Review: Inch’Allah


Inch'Allah-review-1Using the vehicle of a do-good doctor in the conflicted, divided territories of Israel and Palestine, “Inch’allah” mines the roots of passion, the role of the international community and the perpetuation of a circumstance compromising all involved.

Bookended with the irony of cooing doves and an explosion, the film colors in how a peaceful, innocent scene came to be corrupted with unforgiving, indiscriminate violence.

Welcome to the Middle East, the epitome of unresolved conflict. Chloé (sensitively played by Evelyne Brochu), a French-Canadian doctor, has signed on to work under a French physician at a Red Crescent clinic for pregnant women on the Palestinian side of the separation barrier, the great wall separating Palestinians from Israelis.

While Chloé lives on the Israeli side, she works in the Palestinian zone.

Like the international community, wanting to sustain both areas with protection and humanitarian aid, Chloé is torn between her sweet neighbor and great friend, Ava, an Israeli border guard, and her passionate, brooding boyfriend, Faysal, a small businessman, and his family.

Chloé, like the international consortia of NGO’s, has a love, understanding, respect and connection to both sides of the wall. She wants the best for everyone. She is assuaged (or warned) by her best friend, Ava, that their conflict is not her battle. However, as a doctor with a compulsion to fix things, she is drawn into the muck like a moth to a flame.

Interesting is the interspersal of Skypes with her mother back home in her quiet, clean, tidy Canadian neighborhood nestled on a peaceful river. The further she is drawn into the Arab-Israeli conflict the more withdrawn she becomes from her mother, her center, her balance, and her true voice.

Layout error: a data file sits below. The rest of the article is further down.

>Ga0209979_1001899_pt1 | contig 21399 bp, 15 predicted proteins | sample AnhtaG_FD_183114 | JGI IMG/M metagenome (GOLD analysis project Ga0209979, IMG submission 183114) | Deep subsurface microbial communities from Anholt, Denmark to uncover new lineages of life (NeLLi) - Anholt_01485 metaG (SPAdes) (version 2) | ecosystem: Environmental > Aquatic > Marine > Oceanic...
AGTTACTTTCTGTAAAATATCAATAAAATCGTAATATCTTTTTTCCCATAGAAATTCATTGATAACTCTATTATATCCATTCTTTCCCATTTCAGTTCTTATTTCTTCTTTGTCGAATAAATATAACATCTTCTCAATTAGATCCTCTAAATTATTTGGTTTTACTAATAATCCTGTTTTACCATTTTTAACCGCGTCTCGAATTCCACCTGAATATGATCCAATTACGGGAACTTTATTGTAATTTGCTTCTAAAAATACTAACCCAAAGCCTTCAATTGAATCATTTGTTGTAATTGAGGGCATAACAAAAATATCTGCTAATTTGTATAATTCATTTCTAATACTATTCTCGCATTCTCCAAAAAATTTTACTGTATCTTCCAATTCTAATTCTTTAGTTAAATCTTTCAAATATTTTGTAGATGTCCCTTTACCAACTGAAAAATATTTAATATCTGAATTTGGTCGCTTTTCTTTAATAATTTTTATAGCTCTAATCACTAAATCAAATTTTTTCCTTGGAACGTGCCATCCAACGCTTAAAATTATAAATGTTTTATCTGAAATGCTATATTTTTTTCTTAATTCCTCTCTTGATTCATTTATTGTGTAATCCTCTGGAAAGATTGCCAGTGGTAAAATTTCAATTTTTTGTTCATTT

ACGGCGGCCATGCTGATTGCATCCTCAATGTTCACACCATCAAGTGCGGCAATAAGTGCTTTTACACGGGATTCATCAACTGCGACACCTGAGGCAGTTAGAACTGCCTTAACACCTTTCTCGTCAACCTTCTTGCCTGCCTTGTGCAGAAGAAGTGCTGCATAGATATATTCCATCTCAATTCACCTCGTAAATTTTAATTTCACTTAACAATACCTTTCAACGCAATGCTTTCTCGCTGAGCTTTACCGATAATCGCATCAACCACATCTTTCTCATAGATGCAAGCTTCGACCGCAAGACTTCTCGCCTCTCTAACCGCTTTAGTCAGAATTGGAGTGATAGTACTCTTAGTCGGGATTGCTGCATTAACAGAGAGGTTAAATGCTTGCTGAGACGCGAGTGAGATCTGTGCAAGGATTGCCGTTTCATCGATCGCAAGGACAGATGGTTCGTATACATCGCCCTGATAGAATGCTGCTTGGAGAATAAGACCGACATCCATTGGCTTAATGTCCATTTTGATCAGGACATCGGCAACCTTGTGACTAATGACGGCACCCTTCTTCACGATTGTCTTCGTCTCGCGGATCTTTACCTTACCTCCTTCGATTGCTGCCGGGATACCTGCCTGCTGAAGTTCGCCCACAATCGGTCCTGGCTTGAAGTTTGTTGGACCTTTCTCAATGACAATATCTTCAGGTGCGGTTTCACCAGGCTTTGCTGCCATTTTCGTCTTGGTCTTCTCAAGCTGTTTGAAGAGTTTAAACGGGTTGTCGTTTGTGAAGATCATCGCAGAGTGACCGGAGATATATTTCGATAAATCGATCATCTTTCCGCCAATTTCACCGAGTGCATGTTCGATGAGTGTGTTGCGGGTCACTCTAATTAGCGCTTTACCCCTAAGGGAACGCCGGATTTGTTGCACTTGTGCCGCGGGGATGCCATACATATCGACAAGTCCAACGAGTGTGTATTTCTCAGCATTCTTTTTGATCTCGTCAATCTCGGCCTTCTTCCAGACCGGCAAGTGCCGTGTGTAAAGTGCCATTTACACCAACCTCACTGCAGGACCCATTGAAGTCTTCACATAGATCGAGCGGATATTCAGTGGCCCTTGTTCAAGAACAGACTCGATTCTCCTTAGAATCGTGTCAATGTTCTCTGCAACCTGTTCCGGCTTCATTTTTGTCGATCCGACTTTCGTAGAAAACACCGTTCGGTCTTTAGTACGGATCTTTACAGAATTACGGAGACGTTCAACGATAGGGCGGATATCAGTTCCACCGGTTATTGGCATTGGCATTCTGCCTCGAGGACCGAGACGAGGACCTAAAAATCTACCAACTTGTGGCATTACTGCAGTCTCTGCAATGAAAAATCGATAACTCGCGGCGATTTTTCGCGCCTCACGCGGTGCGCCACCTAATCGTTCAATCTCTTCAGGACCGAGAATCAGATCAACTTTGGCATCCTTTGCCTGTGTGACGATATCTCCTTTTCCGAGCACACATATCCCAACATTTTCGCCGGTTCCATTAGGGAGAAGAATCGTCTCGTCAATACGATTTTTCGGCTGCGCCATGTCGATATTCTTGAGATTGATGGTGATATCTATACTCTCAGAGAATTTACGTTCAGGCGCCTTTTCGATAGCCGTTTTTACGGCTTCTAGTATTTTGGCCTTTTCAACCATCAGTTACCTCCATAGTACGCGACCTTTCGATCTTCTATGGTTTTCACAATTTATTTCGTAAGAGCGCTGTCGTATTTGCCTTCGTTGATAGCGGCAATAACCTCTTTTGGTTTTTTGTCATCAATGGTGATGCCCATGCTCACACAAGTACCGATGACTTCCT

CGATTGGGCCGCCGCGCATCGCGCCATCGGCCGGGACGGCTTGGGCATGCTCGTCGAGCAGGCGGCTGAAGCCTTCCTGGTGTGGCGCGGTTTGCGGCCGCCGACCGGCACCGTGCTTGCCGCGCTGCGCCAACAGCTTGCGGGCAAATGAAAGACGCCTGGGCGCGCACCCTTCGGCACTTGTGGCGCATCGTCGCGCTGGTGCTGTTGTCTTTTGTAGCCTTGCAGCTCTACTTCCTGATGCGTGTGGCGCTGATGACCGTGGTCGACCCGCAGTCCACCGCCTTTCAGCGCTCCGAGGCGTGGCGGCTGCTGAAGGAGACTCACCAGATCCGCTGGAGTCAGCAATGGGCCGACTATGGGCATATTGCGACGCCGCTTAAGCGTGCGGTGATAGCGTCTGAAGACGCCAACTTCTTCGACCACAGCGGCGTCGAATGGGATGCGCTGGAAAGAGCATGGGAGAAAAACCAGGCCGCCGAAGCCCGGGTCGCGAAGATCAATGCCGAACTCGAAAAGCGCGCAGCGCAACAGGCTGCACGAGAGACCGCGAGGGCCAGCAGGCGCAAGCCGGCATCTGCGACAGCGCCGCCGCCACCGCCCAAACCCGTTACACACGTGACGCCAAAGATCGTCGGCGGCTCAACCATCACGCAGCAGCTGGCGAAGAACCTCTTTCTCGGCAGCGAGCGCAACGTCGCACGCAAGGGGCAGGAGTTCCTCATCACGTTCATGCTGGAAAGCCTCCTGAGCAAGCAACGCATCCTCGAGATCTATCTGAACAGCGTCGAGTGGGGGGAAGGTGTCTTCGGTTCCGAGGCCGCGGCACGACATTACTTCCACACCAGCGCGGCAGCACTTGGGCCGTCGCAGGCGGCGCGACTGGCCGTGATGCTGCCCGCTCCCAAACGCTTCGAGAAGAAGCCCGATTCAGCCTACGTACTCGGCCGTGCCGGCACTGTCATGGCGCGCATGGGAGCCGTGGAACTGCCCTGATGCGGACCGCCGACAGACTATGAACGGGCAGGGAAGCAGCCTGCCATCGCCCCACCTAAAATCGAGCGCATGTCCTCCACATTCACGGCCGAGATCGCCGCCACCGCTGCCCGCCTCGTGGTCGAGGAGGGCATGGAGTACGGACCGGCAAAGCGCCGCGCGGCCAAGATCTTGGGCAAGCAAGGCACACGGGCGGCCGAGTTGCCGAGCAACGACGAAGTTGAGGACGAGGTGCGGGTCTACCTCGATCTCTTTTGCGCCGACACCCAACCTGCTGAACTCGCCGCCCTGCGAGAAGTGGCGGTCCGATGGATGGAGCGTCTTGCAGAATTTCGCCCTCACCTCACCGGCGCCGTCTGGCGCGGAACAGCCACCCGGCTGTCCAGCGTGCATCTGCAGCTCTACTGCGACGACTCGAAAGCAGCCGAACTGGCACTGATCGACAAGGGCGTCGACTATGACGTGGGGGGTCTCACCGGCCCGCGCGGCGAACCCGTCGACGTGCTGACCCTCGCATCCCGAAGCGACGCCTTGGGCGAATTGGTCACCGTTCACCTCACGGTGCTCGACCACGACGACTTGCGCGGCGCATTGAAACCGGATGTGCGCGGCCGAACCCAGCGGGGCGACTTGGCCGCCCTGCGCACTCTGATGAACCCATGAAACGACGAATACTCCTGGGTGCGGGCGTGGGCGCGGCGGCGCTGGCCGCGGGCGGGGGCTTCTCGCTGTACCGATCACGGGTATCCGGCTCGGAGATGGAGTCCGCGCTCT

In essence, what happens to Chloé parallels the emotional struggle of the international community in respnse to the persecution and genocidal conflict occurring in the birthplace of our respective spiritual centers.

However, what has already happened to Faysal (truly personified by Yousef ‘Joe’ Sweid) is what irrevocably frustrates Palestinian men – a perceived emasculation by the western world.

To illustrate this problem, here is a conversation in a scene where Chloé, through negotiations with Ava, has brought Faysal and his family to the ruins of their once-owned home.

    Faysal to Chloé: Why did you bring us here anyway?
    Have you ever had something stolen that you can’t replace?
    Would you like to see your house and it’s gone?
    Faysal’s mother makes an exclamation.
    Faysal to his mother: What, do you feel better now mom?
    Helps you remember what you’ve lost. Great, huh?
    You. You can tell your son what losers we are. Fantastic.

Inch’Allah, the French version of the term In’sha’Allah, is generally said after a stated hope for some future event. The phrase qualifies the desire with a humility, recognizing that the wish will only come to fruition if God is willing.


So, are the filmmakers implying that God is willing the Middle Eastern conflict? Or is life a stage where we are all inevitable participants with choices throughout our lives for good or evil, succor or pain, reason or abandoned passion? Or… are we capable of making choices at all? Are they all foreordained by a higher power?

Or are there other questions to ponder? Is it the politicians, the entrepreneurs, the do-gooders and the religious with their open purses for both sides who stir this middle eastern cauldron? Would it still be boiling without our kindly attention?

I predict this outstanding film will be an Oscar contender for best foreign film. Like their two prior award-winning works, “Incendies” and “Monsieur Lazhar,” the French-Canadian production team of Luc Déry and Kim McCraw has chosen to support a film strong on story, honest in acting and universally complicated but resonating in theme. Writer/director Anaïs Barbeau-Lavalette has submitted a film over-flowing with intelligence and nuance.

The theatrical release dates for “Inch’Allah” are Aug. 16, 2013, in NY at The Quad Cinema and Aug. 23, 2013, in LA at Laemmle Music Hall and West Park Theater in Orange County.

Film Credits
Director: Anaïs Barbeau-Lavalette
Writer: Anaïs Barbeau-Lavalette (screenplay)
Producers: Luc Déry and Kim McCraw
Original Music: Lévon Minassian
Runtime: 101 minutes
Country: Canada
Languages: English, French, Arabic and Hebrew with English subtitles
Cast: Evelyne Brochu, Sabrina Ouazani, Sivan Levy, Yousef Sweid, Hammoudeh Alkarmi, Zorah Benali, Carlo Brandt, Marie-Thérèse Fortin, Ahmad Massad and Yoav Donat.
Official Website:

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